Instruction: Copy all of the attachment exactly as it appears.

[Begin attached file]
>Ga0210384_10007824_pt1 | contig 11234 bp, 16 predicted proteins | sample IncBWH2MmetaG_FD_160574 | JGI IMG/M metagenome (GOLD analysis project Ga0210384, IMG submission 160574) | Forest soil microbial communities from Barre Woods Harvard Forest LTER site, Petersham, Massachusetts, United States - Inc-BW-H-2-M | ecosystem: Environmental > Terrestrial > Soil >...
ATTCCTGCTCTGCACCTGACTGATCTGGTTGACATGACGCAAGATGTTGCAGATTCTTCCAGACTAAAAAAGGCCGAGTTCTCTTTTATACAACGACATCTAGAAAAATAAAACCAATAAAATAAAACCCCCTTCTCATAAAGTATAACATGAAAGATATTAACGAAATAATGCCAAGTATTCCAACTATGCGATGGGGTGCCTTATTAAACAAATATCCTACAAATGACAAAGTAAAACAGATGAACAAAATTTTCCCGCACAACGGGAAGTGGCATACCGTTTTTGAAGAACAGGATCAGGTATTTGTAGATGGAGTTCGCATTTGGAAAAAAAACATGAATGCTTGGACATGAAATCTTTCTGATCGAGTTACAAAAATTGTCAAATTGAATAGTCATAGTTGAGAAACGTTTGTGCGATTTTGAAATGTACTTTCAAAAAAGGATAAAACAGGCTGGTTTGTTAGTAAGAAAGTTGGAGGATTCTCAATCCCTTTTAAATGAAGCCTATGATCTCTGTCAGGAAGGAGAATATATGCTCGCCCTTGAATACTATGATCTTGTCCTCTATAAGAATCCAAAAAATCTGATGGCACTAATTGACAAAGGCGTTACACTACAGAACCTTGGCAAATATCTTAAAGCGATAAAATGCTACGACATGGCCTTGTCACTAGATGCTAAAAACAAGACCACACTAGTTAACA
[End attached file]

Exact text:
>Ga0210384_10007824_pt1 | contig 11234 bp, 16 predicted proteins | sample IncBWH2MmetaG_FD_160574 | JGI IMG/M metagenome (GOLD analysis project Ga0210384, IMG submission 160574) | Forest soil microbial communities from Barre Woods Harvard Forest LTER site, Petersham, Massachusetts, United States - Inc-BW-H-2-M | ecosystem: Environmental > Terrestrial > Soil >...
ATTCCTGCTCTGCACCTGACTGATCTGGTTGACATGACGCAAGATGTTGCAGATTCTTCCAGACTAAAAAAGGCCGAGTTCTCTTTTATACAACGACATCTAGAAAAATAAAACCAATAAAATAAAACCCCCTTCTCATAAAGTATAACATGAAAGATATTAACGAAATAATGCCAAGTATTCCAACTATGCGATGGGGTGCCTTATTAAACAAATATCCTACAAATGACAAAGTAAAACAGATGAACAAAATTTTCCCGCACAACGGGAAGTGGCATACCGTTTTTGAAGAACAGGATCAGGTATTTGTAGATGGAGTTCGCATTTGGAAAAAAAACATGAATGCTTGGACATGAAATCTTTCTGATCGAGTTACAAAAATTGTCAAATTGAATAGTCATAGTTGAGAAACGTTTGTGCGATTTTGAAATGTACTTTCAAAAAAGGATAAAACAGGCTGGTTTGTTAGTAAGAAAGTTGGAGGATTCTCAATCCCTTTTAAATGAAGCCTATGATCTCTGTCAGGAAGGAGAATATATGCTCGCCCTTGAATACTATGATCTTGTCCTCTATAAGAATCCAAAAAATCTGATGGCACTAATTGACAAAGGCGTTACACTACAGAACCTTGGCAAATATCTTAAAGCGATAAAATGCTACGACATGGCCTTGTCACTAGATGCTAAAAACAAGACCACACTAGTTAACA